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Security

From UB

Higher ed financial aid faces cybersecurity scrutiny

October, 2018
Kelly Walsh is CIO at the College of Westchester in New York.

Universities accepting Title IV federal aid are expected to comply with federal cybersecurity regulations, which include a greater emphasis on reporting breaches. It’s time to step up cybersecurity governance.

Practical IT security for higher ed

October, 2018
Curtis Carver is vice president for information technology and chief information officer at The University of Alabama at Birmingham.

Curtis Carver, vice president for information technology and chief information officer at The University of Alabama at Birmingham, discusses implementing a customer-centric approach to preventing and addressing network vulnerabilities.

3 big steps on the road to college safety

October, 2018
Christopher Ryan is managing director at K2 Intelligence, a New York-based investigative and compliance services firm.

What campus leaders need to know about floor plans, 911 and law enforcement relationships when building a college safety plan.

Protecting children on college campuses

August, 2018
Scott H. Christensen is a litigation partner and co-chair of the not-for-profit practice group at Hughes Hubbard & Reed LLP.

The convergence of a few uncomfortable facts and recent developments serve as reminders to protect children and adolescents on campus or in school-sponsored programs.

Landscaping keeps colleges on solid ground

July, 2018
MOW PRO—When hired, all landscaping employees at The University of Iowa must pass hands-on training on how to operate campus equipment. Facilities management also has a full-time safety manager who oversees the proper use of personal protective equipment and safety procedures. (University of Iowa Landscape Services.)

Landscaping strives to achieve the following four goals as they prioritize a never-ending list of pressing everyday tasks as well as find time and resources for more intensive projects.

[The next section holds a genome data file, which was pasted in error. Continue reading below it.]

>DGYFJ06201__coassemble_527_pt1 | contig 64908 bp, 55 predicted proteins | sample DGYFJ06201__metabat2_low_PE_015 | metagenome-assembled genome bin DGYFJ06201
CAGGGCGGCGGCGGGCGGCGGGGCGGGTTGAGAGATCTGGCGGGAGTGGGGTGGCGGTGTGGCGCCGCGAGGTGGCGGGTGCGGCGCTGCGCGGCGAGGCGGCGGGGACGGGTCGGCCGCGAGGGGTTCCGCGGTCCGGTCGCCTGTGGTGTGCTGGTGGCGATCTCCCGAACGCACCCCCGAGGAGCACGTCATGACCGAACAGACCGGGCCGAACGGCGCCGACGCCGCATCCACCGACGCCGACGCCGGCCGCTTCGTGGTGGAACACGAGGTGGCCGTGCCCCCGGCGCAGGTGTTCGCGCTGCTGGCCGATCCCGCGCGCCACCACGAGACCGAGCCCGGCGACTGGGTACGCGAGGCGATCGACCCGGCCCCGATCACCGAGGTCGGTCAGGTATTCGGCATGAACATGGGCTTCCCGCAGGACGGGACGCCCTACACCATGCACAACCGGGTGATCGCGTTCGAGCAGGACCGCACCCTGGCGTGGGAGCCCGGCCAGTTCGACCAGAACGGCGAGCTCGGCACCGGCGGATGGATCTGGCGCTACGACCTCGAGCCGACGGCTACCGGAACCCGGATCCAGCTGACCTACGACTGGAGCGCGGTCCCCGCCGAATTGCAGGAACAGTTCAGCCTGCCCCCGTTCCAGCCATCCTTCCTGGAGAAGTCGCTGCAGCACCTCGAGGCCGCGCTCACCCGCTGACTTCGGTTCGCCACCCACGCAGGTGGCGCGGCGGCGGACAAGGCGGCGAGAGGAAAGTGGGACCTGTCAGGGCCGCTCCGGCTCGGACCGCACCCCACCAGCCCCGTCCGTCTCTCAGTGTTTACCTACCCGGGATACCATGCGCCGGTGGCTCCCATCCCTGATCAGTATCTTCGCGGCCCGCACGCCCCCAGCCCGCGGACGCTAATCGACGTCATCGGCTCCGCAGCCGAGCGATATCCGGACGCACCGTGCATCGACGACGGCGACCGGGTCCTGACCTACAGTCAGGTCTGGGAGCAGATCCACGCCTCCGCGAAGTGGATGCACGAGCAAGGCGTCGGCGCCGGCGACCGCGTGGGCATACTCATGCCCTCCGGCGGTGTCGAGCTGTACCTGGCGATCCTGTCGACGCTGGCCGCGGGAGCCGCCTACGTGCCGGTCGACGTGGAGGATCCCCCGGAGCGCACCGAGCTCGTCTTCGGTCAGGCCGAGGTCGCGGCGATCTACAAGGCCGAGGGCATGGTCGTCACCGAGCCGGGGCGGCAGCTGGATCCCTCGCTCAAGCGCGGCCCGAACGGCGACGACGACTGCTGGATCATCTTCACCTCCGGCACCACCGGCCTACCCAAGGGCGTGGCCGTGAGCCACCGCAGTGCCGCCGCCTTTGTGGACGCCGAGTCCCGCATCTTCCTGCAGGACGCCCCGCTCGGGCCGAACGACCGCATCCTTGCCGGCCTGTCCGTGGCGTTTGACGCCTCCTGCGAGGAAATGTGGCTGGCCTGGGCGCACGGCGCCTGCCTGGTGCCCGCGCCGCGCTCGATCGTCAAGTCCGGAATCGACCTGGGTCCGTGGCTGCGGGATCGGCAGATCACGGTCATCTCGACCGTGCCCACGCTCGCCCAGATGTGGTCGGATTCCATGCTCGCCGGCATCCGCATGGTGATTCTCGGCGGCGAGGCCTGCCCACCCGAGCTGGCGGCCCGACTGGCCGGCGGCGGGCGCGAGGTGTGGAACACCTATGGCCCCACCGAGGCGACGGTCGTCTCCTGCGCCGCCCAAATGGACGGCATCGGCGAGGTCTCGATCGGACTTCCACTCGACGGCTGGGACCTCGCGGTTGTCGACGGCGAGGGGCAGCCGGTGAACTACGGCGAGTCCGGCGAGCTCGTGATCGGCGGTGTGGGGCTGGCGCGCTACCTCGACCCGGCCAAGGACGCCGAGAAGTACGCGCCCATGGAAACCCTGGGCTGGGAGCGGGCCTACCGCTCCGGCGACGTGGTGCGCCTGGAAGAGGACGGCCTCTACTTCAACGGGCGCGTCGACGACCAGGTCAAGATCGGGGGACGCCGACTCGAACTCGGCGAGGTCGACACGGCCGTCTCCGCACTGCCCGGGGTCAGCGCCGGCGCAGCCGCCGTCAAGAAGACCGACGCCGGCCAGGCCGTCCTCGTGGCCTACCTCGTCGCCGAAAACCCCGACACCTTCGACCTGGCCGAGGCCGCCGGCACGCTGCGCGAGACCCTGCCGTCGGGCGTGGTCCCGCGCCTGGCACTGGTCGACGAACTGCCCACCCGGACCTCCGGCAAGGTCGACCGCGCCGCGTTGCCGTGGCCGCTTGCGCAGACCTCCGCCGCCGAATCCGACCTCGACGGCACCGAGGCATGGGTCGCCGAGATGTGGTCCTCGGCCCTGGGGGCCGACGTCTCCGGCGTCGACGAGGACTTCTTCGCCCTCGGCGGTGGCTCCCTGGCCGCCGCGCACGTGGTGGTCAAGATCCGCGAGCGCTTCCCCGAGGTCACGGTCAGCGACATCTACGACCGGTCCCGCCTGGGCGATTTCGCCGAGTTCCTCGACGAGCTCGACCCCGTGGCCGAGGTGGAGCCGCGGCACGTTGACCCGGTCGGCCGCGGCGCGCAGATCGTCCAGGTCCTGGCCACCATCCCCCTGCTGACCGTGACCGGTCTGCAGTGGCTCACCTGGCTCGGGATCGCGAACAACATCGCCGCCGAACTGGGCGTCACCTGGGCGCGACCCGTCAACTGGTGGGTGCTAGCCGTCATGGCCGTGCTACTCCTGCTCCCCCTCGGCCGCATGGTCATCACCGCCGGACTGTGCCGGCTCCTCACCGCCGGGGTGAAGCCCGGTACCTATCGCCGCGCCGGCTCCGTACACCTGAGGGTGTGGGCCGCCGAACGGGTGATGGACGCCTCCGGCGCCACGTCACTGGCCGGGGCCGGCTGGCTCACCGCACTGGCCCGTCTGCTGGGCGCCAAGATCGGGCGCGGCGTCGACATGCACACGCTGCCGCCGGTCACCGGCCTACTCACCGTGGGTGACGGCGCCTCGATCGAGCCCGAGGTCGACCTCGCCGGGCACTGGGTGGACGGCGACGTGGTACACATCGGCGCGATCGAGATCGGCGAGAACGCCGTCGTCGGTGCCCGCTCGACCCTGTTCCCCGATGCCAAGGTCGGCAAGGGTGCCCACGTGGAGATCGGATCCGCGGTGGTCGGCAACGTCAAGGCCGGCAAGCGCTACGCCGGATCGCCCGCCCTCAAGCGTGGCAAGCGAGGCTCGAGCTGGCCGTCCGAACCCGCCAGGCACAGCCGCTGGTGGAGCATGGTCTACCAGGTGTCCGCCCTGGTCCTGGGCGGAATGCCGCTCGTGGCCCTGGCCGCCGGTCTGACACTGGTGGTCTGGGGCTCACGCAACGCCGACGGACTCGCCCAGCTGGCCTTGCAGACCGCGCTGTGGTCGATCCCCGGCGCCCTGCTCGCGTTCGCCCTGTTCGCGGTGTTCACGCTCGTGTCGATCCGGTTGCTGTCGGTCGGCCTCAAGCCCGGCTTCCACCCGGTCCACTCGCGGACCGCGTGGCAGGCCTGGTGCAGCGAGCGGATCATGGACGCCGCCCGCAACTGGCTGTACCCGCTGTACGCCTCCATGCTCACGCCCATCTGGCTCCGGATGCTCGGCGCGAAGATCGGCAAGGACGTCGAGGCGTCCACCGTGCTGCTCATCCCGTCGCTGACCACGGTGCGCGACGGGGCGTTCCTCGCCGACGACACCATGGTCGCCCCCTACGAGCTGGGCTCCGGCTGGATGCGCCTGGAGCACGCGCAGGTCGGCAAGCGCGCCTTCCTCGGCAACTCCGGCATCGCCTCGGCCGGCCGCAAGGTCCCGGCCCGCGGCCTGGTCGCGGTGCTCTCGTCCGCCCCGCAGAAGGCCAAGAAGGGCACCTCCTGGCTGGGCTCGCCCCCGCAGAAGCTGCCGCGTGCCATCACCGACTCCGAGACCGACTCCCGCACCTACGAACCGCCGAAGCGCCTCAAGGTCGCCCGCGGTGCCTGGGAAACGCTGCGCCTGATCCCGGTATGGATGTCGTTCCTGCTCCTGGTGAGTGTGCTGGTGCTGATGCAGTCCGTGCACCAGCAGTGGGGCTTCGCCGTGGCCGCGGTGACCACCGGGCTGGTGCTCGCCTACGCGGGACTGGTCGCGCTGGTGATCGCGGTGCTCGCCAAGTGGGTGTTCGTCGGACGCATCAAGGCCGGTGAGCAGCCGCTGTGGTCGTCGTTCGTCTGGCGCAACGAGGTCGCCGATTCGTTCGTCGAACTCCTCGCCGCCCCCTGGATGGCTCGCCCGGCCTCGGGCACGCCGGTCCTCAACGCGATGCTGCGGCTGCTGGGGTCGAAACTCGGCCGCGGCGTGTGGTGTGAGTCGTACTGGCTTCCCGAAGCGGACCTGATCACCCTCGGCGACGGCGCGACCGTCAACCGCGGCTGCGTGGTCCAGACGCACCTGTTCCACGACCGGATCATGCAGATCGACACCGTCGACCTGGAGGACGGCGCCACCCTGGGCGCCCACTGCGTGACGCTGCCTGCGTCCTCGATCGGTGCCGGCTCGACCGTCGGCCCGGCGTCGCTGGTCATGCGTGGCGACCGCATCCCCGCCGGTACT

Sponsored Content

11/7/2018

Actively managed payment plans offer a variety of benefits for institutions, by reducing administrative requirements, streamlining processes and improving security and visibility. These plans also support student success by increasing affordability, access and convenience for students.

11/1/2018

While higher education is undergoing seismic shifts, many institutions struggle with the limitations of legacy systems and outdated technologies. To explore some of these issues, University Business has conducted a subscriber survey about how colleges and universities are using core business systems including the ERP, SIS, Finance and HR, and the challenges that legacy systems can create.

Wake Forest University’s Information Systems Multimedia Technician Preston Neill understands the short life span of cables and adapters. With Ditto wireless presentation software installed throughout campus, those unreliable connectors are one step closer to extinction.

“Our goal is to ultimately stop supplying cables and adapters, because cables go missing and adapters break,” Neill says. “The cost to replace them, plus the manpower involved, is what we’re looking to avoid by having a wireless solution. We’re already getting fewer calls with Ditto.” 

From left to right: Robert Ruiz, Vice President of Strategic Enrollment, Liaison International; Larry Boles, Professor and Program Director, University of the Pacific; Julie Masterson, Associate Provost, Dean of the Graduate College and Professor of Communication Sciences and Disorders, Missouri State University

By 2025, graduate enrollment is on track to grow by 3.5 million students. Finding a best-fit student is difficult enough without having to sort through an overabundance of data. Worse, using the wrong data leads to an ineffective recruitment approach, wasting time and resources.

In this webcast, admissions experts explain how to classify your typical candidate, examine applicant data and implement the strategies that will lead to enrollment success.

Speakers

Robert Ruiz
Vice President of Strategic Enrollment
Liaison International

Who is today’s college student?

A new student is emerging. Fewer than half of today’s students fit into the 18- to 22-year-old demographic—now they are 18 to 80. Many students work part time or full time, or have families. They are digital natives. Ninety percent of them have smartphones and half have access to tablets 24/7. Just as when they shop, bank, travel or go out to eat, they have high expectations for higher ed. Many students need online course options. Colleges and universities need to change to meet these expectations in order to thrive.